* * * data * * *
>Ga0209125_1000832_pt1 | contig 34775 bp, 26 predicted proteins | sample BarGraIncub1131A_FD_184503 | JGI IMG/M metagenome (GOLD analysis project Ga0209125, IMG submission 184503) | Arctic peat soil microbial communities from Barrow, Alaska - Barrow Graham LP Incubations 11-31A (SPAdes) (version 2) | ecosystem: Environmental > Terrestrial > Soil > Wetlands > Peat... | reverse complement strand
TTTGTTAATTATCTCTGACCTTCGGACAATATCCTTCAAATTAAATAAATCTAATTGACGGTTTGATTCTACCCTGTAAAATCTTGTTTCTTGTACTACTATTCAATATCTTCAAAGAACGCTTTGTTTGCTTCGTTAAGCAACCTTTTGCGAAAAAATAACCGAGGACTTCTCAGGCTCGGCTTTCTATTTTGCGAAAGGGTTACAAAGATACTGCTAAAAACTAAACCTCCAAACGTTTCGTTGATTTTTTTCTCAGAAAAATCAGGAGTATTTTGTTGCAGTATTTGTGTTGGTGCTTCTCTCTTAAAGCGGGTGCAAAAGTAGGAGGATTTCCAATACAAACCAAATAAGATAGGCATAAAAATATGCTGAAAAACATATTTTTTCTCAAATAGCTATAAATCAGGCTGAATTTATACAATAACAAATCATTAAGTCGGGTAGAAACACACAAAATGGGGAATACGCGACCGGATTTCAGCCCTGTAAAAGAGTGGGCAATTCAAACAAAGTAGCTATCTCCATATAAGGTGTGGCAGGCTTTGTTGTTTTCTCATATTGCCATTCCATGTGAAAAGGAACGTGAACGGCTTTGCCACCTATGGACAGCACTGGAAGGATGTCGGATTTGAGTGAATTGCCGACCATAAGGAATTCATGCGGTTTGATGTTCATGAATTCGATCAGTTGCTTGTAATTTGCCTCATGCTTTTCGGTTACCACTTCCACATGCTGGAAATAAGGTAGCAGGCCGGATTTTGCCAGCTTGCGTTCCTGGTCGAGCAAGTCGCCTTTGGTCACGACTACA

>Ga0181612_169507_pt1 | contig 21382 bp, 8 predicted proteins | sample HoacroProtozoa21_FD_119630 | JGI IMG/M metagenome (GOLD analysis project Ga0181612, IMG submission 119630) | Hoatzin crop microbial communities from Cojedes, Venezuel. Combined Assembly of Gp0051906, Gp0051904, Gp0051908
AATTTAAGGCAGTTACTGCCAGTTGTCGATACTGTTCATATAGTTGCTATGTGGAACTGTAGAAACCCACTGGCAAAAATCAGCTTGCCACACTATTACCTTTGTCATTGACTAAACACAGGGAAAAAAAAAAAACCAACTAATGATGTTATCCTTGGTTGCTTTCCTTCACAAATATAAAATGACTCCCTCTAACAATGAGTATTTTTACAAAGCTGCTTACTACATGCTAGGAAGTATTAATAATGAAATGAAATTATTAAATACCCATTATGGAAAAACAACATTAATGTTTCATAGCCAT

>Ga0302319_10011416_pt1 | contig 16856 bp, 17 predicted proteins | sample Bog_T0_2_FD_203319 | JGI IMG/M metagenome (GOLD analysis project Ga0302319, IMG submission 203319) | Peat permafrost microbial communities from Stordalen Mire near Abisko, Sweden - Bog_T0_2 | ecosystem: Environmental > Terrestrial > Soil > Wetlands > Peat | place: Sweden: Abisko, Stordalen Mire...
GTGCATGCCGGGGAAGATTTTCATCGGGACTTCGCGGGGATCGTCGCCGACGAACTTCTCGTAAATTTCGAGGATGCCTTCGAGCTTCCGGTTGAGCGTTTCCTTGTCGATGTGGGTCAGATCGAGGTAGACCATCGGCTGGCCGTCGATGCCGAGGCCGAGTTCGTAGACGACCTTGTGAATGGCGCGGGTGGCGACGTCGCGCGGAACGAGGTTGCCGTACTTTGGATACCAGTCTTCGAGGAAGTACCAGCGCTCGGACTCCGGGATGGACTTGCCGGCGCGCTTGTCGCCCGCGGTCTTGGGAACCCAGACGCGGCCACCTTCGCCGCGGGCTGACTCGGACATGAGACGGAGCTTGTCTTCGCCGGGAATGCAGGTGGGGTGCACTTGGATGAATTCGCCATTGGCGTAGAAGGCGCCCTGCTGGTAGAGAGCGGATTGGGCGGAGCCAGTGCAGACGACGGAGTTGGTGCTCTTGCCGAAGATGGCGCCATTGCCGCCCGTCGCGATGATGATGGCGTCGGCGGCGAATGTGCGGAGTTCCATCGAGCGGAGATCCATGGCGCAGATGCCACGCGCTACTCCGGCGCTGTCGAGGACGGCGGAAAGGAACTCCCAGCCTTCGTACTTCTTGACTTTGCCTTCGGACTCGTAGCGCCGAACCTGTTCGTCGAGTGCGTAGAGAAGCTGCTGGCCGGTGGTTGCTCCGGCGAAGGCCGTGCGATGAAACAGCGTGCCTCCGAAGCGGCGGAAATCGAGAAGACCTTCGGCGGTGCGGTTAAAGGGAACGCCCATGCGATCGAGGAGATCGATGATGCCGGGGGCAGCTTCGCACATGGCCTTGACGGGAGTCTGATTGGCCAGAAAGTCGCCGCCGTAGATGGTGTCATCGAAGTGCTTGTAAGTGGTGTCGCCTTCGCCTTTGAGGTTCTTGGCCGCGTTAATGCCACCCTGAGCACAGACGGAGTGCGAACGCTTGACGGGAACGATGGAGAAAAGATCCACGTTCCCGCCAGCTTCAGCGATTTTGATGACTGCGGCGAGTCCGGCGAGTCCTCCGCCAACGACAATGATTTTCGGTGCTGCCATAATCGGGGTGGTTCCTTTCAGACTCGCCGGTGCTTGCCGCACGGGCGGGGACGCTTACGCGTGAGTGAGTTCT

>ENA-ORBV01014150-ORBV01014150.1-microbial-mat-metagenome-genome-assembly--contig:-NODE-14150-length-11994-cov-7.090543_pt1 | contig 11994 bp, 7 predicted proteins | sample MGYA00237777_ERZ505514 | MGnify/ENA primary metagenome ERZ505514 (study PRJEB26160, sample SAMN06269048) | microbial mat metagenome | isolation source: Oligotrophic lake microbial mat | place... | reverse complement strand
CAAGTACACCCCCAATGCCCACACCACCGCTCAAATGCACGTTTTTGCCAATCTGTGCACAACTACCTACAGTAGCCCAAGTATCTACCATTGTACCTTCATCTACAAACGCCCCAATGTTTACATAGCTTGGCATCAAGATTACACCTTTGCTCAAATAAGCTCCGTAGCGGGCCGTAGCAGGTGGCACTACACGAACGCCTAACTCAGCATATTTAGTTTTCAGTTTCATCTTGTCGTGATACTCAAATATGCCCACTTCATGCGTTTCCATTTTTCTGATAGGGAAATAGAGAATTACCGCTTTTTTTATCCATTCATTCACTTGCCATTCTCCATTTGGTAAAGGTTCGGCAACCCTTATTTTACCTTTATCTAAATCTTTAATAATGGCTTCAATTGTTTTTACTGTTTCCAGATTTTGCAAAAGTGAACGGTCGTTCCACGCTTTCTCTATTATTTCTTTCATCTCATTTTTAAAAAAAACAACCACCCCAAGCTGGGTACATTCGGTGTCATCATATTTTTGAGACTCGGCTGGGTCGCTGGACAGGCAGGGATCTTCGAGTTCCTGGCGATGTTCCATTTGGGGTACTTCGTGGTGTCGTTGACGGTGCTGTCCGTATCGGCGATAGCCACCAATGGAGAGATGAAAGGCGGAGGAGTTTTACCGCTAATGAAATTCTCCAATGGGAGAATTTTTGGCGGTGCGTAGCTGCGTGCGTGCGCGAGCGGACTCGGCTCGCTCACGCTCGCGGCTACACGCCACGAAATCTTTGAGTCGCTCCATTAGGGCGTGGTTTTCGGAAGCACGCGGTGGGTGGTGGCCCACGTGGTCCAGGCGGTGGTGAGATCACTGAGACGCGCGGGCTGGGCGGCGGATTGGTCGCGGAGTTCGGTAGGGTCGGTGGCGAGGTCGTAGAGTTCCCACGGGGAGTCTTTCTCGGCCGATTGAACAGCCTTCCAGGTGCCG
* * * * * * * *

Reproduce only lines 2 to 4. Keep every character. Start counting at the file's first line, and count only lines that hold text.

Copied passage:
TTTGTTAATTATCTCTGACCTTCGGACAATATCCTTCAAATTAAATAAATCTAATTGACGGTTTGATTCTACCCTGTAAAATCTTGTTTCTTGTACTACTATTCAATATCTTCAAAGAACGCTTTGTTTGCTTCGTTAAGCAACCTTTTGCGAAAAAATAACCGAGGACTTCTCAGGCTCGGCTTTCTATTTTGCGAAAGGGTTACAAAGATACTGCTAAAAACTAAACCTCCAAACGTTTCGTTGATTTTTTTCTCAGAAAAATCAGGAGTATTTTGTTGCAGTATTTGTGTTGGTGCTTCTCTCTTAAAGCGGGTGCAAAAGTAGGAGGATTTCCAATACAAACCAAATAAGATAGGCATAAAAATATGCTGAAAAACATATTTTTTCTCAAATAGCTATAAATCAGGCTGAATTTATACAATAACAAATCATTAAGTCGGGTAGAAACACACAAAATGGGGAATACGCGACCGGATTTCAGCCCTGTAAAAGAGTGGGCAATTCAAACAAAGTAGCTATCTCCATATAAGGTGTGGCAGGCTTTGTTGTTTTCTCATATTGCCATTCCATGTGAAAAGGAACGTGAACGGCTTTGCCACCTATGGACAGCACTGGAAGGATGTCGGATTTGAGTGAATTGCCGACCATAAGGAATTCATGCGGTTTGATGTTCATGAATTCGATCAGTTGCTTGTAATTTGCCTCATGCTTTTCGGTTACCACTTCCACATGCTGGAAATAAGGTAGCAGGCCGGATTTTGCCAGCTTGCGTTCCTGGTCGAGCAAGTCGCCTTTGGTCACGACTACA

>Ga0181612_169507_pt1 | contig 21382 bp, 8 predicted proteins | sample HoacroProtozoa21_FD_119630 | JGI IMG/M metagenome (GOLD analysis project Ga0181612, IMG submission 119630) | Hoatzin crop microbial communities from Cojedes, Venezuel. Combined Assembly of Gp0051906, Gp0051904, Gp0051908
AATTTAAGGCAGTTACTGCCAGTTGTCGATACTGTTCATATAGTTGCTATGTGGAACTGTAGAAACCCACTGGCAAAAATCAGCTTGCCACACTATTACCTTTGTCATTGACTAAACACAGGGAAAAAAAAAAAACCAACTAATGATGTTATCCTTGGTTGCTTTCCTTCACAAATATAAAATGACTCCCTCTAACAATGAGTATTTTTACAAAGCTGCTTACTACATGCTAGGAAGTATTAATAATGAAATGAAATTATTAAATACCCATTATGGAAAAACAACATTAATGTTTCATAGCCAT